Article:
Mali Travel Information
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Electrical current is 220 volts, 50Hz. Plugs are most commonly of the round, two-pin variety.
French is the official language in Mali, but Bambara is spoken by 80% of the population. Numerous other African languages are also spoken. Outside the bigger towns few people speak French, and hardly anyone speaks English.
All visitors to Mali are required to have a vaccination certificate for yellow fever. It is also recommended that precautions against meningitis (particularly if travelling between February and April), malaria and cholera be taken. Bottled water is available and food should be thoroughly cooked. Medical facilities are limited, especially outside of Bamako, and basic medicines might not be available. Travellers are advised to bring a personal supply of medicines with them. Comprehensive medical insurance is essential; serious medical problems will require air evacuation outside of the country.
Tipping is not required in Mali, but is an expression of respect as well as for rewarding good service. Tour guides usually receive between 3,000 to 5,000 CFA per day.
All travel in Mali to the regions north, east and west of Timbuktu, as well as travel along the borders with Niger, Algeria and Mauritania should be avoided due to armed banditry and the risk of kidnapping. Increased incidents of armed banditry have been reported in the Sikasso region. The British government reports a high terrorism risk for westerners in the country, especially those attending festivals, and several tourists have been kidnapped. A number of pro-Gaddhafi and anti-western protests have occurred in late 2011, and embassies in Bamako have been forced to close temporarily. Crime levels are generally low, but it is best not to show valuables in public.
Mali is a Muslim country and visitors should respect the local culture by dressing modestly (especially women) and asking people before taking their photographs. Religious customs should be respected, particularly during the month of Ramadan when eating, drinking and smoking during daylight hours should be discreet as it is forbidden by the Muslim culture. Homosexuality is frowned upon.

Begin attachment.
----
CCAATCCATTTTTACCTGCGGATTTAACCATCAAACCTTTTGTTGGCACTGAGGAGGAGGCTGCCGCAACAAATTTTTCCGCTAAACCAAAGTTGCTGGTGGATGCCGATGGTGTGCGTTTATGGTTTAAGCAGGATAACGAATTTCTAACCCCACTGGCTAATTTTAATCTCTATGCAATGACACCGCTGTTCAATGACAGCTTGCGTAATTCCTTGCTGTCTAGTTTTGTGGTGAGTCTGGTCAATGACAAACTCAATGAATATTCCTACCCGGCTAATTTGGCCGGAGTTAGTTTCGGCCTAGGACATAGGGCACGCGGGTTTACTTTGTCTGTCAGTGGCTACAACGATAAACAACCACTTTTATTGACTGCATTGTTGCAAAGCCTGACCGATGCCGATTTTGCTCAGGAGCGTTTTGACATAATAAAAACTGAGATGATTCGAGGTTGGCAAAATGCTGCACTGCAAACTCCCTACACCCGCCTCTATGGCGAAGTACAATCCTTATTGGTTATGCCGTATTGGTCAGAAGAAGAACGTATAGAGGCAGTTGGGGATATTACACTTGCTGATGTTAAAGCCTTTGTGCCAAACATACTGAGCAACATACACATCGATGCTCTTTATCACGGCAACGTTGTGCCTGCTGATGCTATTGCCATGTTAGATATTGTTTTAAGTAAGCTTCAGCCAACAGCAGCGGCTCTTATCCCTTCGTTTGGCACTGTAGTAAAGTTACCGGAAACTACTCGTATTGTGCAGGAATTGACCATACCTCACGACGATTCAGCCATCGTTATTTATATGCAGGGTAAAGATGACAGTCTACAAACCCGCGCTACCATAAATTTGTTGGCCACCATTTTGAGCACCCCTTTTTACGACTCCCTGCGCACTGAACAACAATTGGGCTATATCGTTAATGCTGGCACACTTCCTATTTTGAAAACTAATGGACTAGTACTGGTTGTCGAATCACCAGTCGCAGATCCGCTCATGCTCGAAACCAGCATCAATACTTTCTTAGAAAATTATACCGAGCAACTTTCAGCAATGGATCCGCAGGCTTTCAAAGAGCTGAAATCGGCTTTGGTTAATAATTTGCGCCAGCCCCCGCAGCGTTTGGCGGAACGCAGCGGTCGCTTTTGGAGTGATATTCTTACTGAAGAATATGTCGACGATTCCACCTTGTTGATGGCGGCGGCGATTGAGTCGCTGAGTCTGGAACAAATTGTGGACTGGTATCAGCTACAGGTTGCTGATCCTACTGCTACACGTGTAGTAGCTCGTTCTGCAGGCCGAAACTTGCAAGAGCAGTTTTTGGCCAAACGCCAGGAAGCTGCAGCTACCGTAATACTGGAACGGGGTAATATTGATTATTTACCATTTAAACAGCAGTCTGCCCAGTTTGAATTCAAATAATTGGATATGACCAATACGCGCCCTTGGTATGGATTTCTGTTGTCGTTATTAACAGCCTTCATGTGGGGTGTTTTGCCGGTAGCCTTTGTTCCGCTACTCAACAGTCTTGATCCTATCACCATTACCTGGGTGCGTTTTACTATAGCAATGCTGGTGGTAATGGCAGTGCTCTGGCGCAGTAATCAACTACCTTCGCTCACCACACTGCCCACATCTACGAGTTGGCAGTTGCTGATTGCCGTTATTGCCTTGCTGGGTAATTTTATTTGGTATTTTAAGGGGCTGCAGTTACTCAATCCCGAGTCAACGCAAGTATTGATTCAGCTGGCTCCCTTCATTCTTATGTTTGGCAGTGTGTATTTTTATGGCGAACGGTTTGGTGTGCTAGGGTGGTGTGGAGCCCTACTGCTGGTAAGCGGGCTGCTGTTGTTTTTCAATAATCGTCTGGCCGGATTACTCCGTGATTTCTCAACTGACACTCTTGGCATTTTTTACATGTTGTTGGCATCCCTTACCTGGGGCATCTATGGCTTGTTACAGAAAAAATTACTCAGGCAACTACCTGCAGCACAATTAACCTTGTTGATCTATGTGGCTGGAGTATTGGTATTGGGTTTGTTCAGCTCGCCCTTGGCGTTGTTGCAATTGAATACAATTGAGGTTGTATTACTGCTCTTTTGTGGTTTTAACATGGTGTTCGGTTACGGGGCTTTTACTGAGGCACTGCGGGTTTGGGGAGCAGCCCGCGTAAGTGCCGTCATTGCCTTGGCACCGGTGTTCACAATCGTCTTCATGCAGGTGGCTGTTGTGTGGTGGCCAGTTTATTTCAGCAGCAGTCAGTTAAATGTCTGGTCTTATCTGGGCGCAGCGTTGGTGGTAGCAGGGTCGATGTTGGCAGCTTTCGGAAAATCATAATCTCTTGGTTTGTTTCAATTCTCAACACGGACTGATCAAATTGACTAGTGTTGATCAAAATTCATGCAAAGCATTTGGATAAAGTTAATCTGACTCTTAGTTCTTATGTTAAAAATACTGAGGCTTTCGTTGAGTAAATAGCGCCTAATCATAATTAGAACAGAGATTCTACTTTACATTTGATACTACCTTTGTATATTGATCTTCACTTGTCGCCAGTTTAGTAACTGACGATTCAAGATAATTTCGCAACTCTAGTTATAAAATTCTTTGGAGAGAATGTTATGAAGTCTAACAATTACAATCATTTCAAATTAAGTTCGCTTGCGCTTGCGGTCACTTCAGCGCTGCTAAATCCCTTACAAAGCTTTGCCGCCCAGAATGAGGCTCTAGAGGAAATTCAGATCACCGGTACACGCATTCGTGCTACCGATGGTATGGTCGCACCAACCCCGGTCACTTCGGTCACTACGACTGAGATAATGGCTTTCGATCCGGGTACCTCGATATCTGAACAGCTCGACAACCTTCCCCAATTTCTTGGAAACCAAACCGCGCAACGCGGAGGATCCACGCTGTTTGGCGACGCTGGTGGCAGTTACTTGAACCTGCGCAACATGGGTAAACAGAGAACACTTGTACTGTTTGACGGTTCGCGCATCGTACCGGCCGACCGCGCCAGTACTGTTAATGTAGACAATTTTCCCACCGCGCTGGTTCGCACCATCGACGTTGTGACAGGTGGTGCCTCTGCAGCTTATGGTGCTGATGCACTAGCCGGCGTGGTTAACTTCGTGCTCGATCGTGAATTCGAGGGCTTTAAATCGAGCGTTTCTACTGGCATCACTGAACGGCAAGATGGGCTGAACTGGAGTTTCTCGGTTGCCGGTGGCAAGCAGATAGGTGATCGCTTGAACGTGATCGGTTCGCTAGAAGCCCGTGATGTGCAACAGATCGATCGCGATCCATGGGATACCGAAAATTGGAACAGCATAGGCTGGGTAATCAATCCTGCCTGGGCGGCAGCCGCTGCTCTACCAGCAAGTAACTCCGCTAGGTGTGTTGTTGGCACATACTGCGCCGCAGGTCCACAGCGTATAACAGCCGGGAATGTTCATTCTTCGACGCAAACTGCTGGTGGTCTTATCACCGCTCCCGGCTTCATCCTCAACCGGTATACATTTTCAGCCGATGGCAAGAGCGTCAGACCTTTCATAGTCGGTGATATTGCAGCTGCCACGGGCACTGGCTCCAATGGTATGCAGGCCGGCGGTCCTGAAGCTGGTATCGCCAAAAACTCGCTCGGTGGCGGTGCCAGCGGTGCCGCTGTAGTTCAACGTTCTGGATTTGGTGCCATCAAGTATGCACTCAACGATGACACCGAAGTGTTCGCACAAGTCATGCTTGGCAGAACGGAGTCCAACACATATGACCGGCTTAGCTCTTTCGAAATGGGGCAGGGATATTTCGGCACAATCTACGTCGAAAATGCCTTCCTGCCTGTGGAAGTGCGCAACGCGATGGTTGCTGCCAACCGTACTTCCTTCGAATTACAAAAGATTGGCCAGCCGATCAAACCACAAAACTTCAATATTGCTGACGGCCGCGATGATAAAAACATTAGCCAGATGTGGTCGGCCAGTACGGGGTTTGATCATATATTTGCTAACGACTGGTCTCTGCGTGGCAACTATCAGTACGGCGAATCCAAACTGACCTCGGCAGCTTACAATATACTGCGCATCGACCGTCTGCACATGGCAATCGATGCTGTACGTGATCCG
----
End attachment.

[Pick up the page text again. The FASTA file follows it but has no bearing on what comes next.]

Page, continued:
French is the principal language of business in Mali. Business is conducted somewhat formally, but due to the heat, lightweight suits are worn for important meetings and more casual attire for regular meetings. One should use the French titles of Monsieur and Madame when meeting and greeting. Women, in particular should dress conservatively. Business hours are usually from 7.30am to 4pm Monday to Thursday; 7.30am to 12.30pm and 2.30pm to 5.30pm on Fridays to allow for mosque.
The international dialling code for Mali is +223. The outgoing code is 00 followed by the relevant country code (e.g. 0027 for South Africa). City/area codes are not required. There are a number of mobile phone operators with GSM-900 networks in Mali. Outgoing international calls are made through an international operator. Internet cafes are common in Bamako, and a few are present in other towns.
There is free import of 1,000 cigarettes or 250 cigars or 2kg of tobacco, 2 bottles of alcohol, and perfume for personal use. Sporting guns are allowed as long as authorisation from the Customs Department in Bamako is acquired within 24 hours of arrival.
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